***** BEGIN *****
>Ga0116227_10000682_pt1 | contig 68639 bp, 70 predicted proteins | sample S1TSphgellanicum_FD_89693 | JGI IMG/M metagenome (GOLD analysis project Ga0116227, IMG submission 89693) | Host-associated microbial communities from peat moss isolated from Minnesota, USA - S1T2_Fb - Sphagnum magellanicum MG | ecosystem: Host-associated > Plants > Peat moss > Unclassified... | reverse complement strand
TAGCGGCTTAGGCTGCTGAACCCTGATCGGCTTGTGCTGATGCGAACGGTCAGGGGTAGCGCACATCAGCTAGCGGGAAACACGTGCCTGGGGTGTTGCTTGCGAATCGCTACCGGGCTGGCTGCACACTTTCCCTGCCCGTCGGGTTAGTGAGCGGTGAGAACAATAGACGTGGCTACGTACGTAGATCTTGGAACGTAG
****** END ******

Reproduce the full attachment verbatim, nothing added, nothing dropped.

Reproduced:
>Ga0116227_10000682_pt1 | contig 68639 bp, 70 predicted proteins | sample S1TSphgellanicum_FD_89693 | JGI IMG/M metagenome (GOLD analysis project Ga0116227, IMG submission 89693) | Host-associated microbial communities from peat moss isolated from Minnesota, USA - S1T2_Fb - Sphagnum magellanicum MG | ecosystem: Host-associated > Plants > Peat moss > Unclassified... | reverse complement strand
TAGCGGCTTAGGCTGCTGAACCCTGATCGGCTTGTGCTGATGCGAACGGTCAGGGGTAGCGCACATCAGCTAGCGGGAAACACGTGCCTGGGGTGTTGCTTGCGAATCGCTACCGGGCTGGCTGCACACTTTCCCTGCCCGTCGGGTTAGTGAGCGGTGAGAACAATAGACGTGGCTACGTACGTAGATCTTGGAACGTAG